By Gordon Campbell
Published by William Morrow
November 2007; 006133751X; 448 pages
The president of the Arizona Golf Association carried a battery-powered megaphone. He didn't need it. At the hour we were starting, there were only a handful of people around the tee. Still, he raised it to his mouth, and his voice carried all the way across the San Marcos Country Club.
"Ladies and gentlemen, the final match of the 1973 Arizona Golf Association Men's Amateur Championship. On the tee the defending champion, Dr. Winthrop North."
Winthrop North stood confidently beside his caddie and his huge, hand-tooled golf bag. Harvard educated and, at least by any Arizona standard, patrician, he seemed almost to pose in his madras pants and wing-tipped golf shoes. He wore a white shirt with a crocodile on it and over that a white cashmere cardigan. It all could have been a scene from the cover of Golf Digest, save for the old flat course whose Bermuda fairways were beginning to turn yellow with the coming of winter. After announcing his name, the president rapidly cataloged the doctor's biggest golf accomplishments: the United States Amateur, the British Amateur; his years on the Walker Cup team, multiple state championships. I fiddled with my head cover and wondered how on earth he'd managed all that while conducting a medical practice.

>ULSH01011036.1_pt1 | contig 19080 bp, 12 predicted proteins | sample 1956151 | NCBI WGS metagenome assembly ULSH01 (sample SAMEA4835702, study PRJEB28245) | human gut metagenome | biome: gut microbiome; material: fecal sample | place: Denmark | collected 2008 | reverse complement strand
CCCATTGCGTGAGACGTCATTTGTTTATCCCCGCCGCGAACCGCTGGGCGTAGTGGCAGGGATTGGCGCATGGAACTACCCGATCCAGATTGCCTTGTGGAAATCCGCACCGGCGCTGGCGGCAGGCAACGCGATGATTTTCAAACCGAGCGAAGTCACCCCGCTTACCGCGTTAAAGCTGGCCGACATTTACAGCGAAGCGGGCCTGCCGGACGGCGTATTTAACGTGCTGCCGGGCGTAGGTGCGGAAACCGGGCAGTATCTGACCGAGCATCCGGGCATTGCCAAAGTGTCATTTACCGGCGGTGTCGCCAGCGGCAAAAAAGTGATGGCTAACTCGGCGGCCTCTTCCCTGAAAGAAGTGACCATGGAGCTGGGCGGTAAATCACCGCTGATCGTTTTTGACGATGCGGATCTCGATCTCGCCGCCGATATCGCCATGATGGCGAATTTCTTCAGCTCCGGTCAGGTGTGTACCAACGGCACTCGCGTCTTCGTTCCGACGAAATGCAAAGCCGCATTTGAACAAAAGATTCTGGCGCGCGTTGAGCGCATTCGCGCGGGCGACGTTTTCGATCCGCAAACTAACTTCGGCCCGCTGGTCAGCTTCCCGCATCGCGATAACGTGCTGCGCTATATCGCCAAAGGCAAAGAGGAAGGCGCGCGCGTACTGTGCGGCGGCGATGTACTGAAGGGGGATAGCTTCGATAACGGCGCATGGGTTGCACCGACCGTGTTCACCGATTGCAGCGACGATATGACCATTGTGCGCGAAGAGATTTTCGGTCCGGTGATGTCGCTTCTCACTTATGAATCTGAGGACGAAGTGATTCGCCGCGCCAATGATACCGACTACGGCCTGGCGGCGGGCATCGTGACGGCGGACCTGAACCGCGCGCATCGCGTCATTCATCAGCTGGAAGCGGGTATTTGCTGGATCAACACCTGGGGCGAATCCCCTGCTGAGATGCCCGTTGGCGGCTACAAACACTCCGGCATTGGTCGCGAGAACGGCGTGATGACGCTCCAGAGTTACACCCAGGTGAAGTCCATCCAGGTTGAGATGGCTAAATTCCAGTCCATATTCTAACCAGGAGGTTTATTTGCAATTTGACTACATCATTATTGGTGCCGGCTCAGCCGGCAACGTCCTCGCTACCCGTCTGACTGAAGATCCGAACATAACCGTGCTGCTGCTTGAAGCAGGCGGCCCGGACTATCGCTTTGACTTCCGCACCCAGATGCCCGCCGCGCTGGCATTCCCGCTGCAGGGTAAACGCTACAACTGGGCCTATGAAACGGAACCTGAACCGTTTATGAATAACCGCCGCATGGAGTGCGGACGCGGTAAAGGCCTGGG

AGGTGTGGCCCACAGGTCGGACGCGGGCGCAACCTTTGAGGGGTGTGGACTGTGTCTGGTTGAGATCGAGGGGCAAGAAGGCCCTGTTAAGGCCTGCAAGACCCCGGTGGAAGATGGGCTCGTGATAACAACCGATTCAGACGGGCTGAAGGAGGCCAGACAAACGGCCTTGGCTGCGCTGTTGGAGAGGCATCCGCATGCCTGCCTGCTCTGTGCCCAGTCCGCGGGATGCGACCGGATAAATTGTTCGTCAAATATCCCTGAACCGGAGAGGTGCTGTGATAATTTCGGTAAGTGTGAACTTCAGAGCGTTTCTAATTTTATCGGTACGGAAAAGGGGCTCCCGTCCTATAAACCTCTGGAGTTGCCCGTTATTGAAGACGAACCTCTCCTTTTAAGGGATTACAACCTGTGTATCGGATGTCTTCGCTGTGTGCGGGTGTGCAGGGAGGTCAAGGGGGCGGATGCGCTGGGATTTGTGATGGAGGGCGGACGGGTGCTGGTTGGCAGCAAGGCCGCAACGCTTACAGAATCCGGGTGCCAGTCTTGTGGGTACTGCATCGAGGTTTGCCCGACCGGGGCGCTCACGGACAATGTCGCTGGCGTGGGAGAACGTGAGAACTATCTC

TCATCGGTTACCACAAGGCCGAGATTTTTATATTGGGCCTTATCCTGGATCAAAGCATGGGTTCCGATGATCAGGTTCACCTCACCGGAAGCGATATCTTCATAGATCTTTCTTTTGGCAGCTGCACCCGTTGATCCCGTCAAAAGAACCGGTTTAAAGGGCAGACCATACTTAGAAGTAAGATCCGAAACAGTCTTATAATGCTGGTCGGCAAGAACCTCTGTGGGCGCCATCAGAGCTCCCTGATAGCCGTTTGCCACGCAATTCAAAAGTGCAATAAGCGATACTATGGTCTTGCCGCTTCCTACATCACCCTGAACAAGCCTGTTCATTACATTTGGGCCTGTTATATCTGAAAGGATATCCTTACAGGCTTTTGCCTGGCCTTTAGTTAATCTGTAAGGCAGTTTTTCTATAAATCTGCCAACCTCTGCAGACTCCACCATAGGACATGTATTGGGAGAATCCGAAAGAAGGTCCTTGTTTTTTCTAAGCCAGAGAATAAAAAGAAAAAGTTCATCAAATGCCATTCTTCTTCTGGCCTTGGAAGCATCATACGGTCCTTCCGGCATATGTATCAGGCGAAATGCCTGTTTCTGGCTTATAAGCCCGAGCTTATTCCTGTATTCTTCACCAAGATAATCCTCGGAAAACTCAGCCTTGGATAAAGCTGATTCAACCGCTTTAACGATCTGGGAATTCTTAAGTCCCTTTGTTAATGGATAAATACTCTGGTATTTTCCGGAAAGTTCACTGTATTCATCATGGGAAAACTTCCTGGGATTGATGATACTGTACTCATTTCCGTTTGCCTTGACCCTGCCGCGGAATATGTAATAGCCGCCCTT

The president lowered his megaphone, and my opponent took two precise steps to where he had already teed his ball. He hit a driver, a low, controlled fade to the right side of the fairway. He couldn't have walked out and placed it any better.
Could I beat him? Sure I could. I had as many clubs in my bag as he had in his. We played the same course under the same conditions and the same rules. Besides, when you've joined a law firm to work for one partner and that partner hasn't shown up for work in the two months you've been there, and you've spent almost every afternoon with another partner entertaining insurance adjusters at various country clubs around the valley, your golf game tends to sharpen dramatically. Why shouldn't I beat him? I commend those sorts of thoughts to anyone who might find himself in the situation I was in that morning. A more realistic question dominated my consciousness, however: It was to be a thirty-six-hole match; could I take him to twenty-seven?
"On the tee. Mr. Douglas McKenzie. Phoenix City Junior Champion, 1959."